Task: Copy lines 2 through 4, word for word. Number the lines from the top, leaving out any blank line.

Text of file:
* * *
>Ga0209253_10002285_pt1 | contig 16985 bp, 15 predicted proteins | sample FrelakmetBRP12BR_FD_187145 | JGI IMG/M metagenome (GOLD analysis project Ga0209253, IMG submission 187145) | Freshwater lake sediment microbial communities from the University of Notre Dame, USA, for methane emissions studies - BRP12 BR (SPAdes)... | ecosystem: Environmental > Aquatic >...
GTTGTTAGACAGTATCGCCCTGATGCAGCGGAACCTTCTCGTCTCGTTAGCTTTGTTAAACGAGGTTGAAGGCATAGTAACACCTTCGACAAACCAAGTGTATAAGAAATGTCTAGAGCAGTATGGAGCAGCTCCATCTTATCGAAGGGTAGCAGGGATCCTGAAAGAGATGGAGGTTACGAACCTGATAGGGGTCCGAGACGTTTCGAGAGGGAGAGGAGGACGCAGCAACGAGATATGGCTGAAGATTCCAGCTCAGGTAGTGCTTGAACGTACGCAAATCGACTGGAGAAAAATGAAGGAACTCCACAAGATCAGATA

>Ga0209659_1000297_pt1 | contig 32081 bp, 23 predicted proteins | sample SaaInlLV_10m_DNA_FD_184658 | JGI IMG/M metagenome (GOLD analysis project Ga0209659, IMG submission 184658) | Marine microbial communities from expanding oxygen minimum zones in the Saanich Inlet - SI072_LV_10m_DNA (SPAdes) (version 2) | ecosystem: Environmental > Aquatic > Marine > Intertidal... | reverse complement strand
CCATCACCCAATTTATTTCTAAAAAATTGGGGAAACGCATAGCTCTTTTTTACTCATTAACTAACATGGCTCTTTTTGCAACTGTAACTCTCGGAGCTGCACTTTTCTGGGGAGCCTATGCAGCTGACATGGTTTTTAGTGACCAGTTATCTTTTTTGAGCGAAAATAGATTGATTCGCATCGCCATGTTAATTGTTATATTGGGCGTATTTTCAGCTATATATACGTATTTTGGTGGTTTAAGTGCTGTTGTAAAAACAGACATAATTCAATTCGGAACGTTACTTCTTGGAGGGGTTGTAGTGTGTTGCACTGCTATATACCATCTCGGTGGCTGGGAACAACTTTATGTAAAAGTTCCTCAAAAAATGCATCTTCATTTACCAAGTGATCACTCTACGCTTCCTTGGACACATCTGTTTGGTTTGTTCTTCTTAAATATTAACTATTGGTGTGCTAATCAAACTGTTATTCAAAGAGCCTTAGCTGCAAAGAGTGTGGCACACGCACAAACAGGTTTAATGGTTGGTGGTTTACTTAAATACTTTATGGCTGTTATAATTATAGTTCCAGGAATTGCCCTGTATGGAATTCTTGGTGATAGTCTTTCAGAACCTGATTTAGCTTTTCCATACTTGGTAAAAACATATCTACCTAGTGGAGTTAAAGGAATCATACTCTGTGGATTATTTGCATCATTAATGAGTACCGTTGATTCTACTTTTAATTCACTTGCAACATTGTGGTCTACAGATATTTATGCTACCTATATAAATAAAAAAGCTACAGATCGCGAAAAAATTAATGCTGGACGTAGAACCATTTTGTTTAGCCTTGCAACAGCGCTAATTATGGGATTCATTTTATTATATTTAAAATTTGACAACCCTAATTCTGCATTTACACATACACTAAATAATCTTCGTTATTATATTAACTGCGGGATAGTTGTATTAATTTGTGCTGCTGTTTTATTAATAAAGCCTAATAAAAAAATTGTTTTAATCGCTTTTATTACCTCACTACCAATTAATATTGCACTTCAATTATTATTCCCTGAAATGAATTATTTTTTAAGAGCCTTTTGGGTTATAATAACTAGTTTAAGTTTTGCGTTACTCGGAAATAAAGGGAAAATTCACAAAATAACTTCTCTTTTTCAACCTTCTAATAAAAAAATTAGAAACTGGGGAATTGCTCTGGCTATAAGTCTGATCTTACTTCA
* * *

GTTGTTAGACAGTATCGCCCTGATGCAGCGGAACCTTCTCGTCTCGTTAGCTTTGTTAAACGAGGTTGAAGGCATAGTAACACCTTCGACAAACCAAGTGTATAAGAAATGTCTAGAGCAGTATGGAGCAGCTCCATCTTATCGAAGGGTAGCAGGGATCCTGAAAGAGATGGAGGTTACGAACCTGATAGGGGTCCGAGACGTTTCGAGAGGGAGAGGAGGACGCAGCAACGAGATATGGCTGAAGATTCCAGCTCAGGTAGTGCTTGAACGTACGCAAATCGACTGGAGAAAAATGAAGGAACTCCACAAGATCAGATA

>Ga0209659_1000297_pt1 | contig 32081 bp, 23 predicted proteins | sample SaaInlLV_10m_DNA_FD_184658 | JGI IMG/M metagenome (GOLD analysis project Ga0209659, IMG submission 184658) | Marine microbial communities from expanding oxygen minimum zones in the Saanich Inlet - SI072_LV_10m_DNA (SPAdes) (version 2) | ecosystem: Environmental > Aquatic > Marine > Intertidal... | reverse complement strand
CCATCACCCAATTTATTTCTAAAAAATTGGGGAAACGCATAGCTCTTTTTTACTCATTAACTAACATGGCTCTTTTTGCAACTGTAACTCTCGGAGCTGCACTTTTCTGGGGAGCCTATGCAGCTGACATGGTTTTTAGTGACCAGTTATCTTTTTTGAGCGAAAATAGATTGATTCGCATCGCCATGTTAATTGTTATATTGGGCGTATTTTCAGCTATATATACGTATTTTGGTGGTTTAAGTGCTGTTGTAAAAACAGACATAATTCAATTCGGAACGTTACTTCTTGGAGGGGTTGTAGTGTGTTGCACTGCTATATACCATCTCGGTGGCTGGGAACAACTTTATGTAAAAGTTCCTCAAAAAATGCATCTTCATTTACCAAGTGATCACTCTACGCTTCCTTGGACACATCTGTTTGGTTTGTTCTTCTTAAATATTAACTATTGGTGTGCTAATCAAACTGTTATTCAAAGAGCCTTAGCTGCAAAGAGTGTGGCACACGCACAAACAGGTTTAATGGTTGGTGGTTTACTTAAATACTTTATGGCTGTTATAATTATAGTTCCAGGAATTGCCCTGTATGGAATTCTTGGTGATAGTCTTTCAGAACCTGATTTAGCTTTTCCATACTTGGTAAAAACATATCTACCTAGTGGAGTTAAAGGAATCATACTCTGTGGATTATTTGCATCATTAATGAGTACCGTTGATTCTACTTTTAATTCACTTGCAACATTGTGGTCTACAGATATTTATGCTACCTATATAAATAAAAAAGCTACAGATCGCGAAAAAATTAATGCTGGACGTAGAACCATTTTGTTTAGCCTTGCAACAGCGCTAATTATGGGATTCATTTTATTATATTTAAAATTTGACAACCCTAATTCTGCATTTACACATACACTAAATAATCTTCGTTATTATATTAACTGCGGGATAGTTGTATTAATTTGTGCTGCTGTTTTATTAATAAAGCCTAATAAAAAAATTGTTTTAATCGCTTTTATTACCTCACTACCAATTAATATTGCACTTCAATTATTATTCCCTGAAATGAATTATTTTTTAAGAGCCTTTTGGGTTATAATAACTAGTTTAAGTTTTGCGTTACTCGGAAATAAAGGGAAAATTCACAAAATAACTTCTCTTTTTCAACCTTCTAATAAAAAAATTAGAAACTGGGGAATTGCTCTGGCTATAAGTCTGATCTTACTTCA